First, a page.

2019 has seen many high street retailers face declining sales, cull stores, move their business to online-only or call in the administrators and cease trading entirely. From Patisserie Valerie to Debenhams, Jack Wills, Forever 21 and Mothercare, news headlines have been filled with retailers that haven’t quite made the cut on the UK’s ever-evolving high street.
The retailers have been mixed and varied - from department stores to high-end fashion and low-cost, fast-fashion alternatives. There clearly isn’t a one-size-fits-all approach to getting it right on the high street, but what can retailers learn from 2019’s high street closures, to avoid the same fate in 2020?
Lesson one: Understand customer expectations
Consumers have become accustomed to a new retail environment online where their individual shopping habits are understood; where targeted recommendations are presented to them based on previous searches and purchases they have made. With an unlimited number of items now available with just a few clicks, delivered same- or next-day, it’s easy to see why a consumer would grow weary of the limited range of the traditional stores.
The high street must now focus on what can’t be mirrored online: the experience. If a customer is faced between buying the same product in store as they can buy online, the chances are that they will choose to buy the product online, in the convenience and comfort of their own home. But it doesn’t have to be this way. High street stores still have two advantages: experience and try-before-you-buy. The ability to touch, smell, taste the product, or bounce on the bed. The ability to select the perfect lipstick shade, to spray the latest perfume to be released before purchase. And, crucially, the ability to turn their retail estate from more than just a set of stores into the experience consumers can’t get online by layering services (pottery classes or interactive gaming, for example) on top of the product purchase.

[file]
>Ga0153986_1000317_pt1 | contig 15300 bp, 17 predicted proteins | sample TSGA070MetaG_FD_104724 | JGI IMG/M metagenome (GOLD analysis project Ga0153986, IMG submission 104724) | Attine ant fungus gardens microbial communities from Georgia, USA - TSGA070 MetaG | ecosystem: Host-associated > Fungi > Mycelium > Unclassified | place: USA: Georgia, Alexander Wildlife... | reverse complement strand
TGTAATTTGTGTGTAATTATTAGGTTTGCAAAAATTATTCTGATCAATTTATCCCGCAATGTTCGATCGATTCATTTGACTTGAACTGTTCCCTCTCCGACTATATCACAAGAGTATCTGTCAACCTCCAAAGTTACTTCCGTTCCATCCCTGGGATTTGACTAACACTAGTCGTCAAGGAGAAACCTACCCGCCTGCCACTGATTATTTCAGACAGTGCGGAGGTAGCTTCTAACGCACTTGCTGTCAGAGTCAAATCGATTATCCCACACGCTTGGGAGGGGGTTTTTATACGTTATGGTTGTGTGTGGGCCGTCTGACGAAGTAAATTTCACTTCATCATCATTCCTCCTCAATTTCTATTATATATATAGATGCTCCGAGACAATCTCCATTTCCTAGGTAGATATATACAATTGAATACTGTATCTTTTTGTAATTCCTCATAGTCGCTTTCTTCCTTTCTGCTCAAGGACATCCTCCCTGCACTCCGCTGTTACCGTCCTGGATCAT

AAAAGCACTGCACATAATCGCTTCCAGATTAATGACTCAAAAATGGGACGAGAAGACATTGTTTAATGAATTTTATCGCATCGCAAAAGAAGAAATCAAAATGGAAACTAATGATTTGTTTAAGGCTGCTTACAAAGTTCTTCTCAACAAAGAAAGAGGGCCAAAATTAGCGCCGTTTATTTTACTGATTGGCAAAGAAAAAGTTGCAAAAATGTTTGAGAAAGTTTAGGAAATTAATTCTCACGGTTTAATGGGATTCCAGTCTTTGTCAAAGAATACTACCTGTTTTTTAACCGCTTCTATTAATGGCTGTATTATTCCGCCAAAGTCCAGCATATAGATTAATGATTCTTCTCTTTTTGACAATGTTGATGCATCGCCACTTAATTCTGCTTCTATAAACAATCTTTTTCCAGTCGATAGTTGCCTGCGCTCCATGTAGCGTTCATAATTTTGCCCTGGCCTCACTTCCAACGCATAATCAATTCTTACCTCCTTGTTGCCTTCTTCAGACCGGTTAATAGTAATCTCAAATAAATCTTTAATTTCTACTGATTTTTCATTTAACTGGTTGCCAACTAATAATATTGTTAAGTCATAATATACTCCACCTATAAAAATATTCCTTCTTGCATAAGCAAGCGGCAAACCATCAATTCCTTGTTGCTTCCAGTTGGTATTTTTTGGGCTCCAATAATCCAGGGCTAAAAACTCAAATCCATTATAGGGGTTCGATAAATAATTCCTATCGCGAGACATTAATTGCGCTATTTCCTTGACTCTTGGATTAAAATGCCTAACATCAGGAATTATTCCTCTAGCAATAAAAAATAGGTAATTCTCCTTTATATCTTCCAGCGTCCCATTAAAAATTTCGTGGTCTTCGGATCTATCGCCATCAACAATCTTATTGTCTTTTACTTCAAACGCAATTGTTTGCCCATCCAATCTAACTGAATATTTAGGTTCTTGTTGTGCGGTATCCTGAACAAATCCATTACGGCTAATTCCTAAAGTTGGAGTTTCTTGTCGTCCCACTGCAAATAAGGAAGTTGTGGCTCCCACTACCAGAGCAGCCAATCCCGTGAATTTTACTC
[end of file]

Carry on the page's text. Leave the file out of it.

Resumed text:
By stepping away from ‘traditional’ retail offerings and moving towards an experience-led offering that entices shoppers to visit their local high street, the new age of the high street can truly be recognised.
Lesson two: Think like a technology business
In order to provide the experience that will set the high street apart and align with customer expectations, using technology is essential. But this is not technology of the future; this is technology that is not only mature but already used by thousands of businesses. By integrating the core EPOS system into a raft of other applications – from loyalty platforms to accounting software, Retail Price Index (RPI) to inventory, workforce management to ecommerce sites such as Shopify and BigCommerce - even the smallest sole trader can gain the efficient business model of the largest organisation.
Low stock alerts and real time profit and loss information; optimised purchasing, pricing adjustments on the fly in line with the RPI to create margin consistency; diverse loyalty programmes and reputation management. With slick business processes, companies can optimise staff costs, achieve consistent performance, better manage inventory and, critically, release time to use local understanding to better engage with customers.
Rather than focusing on selling product, the new high street winners will focus on customer lifetime value (LTV). By using point-of-sale data to truly understand customers’ motivations and behaviours in-store, and building loyalty around that behaviour whilst providing the human in-store experience, these retailers will level the playing field with the online competition and arguably go one better: delivering the internet-in-store.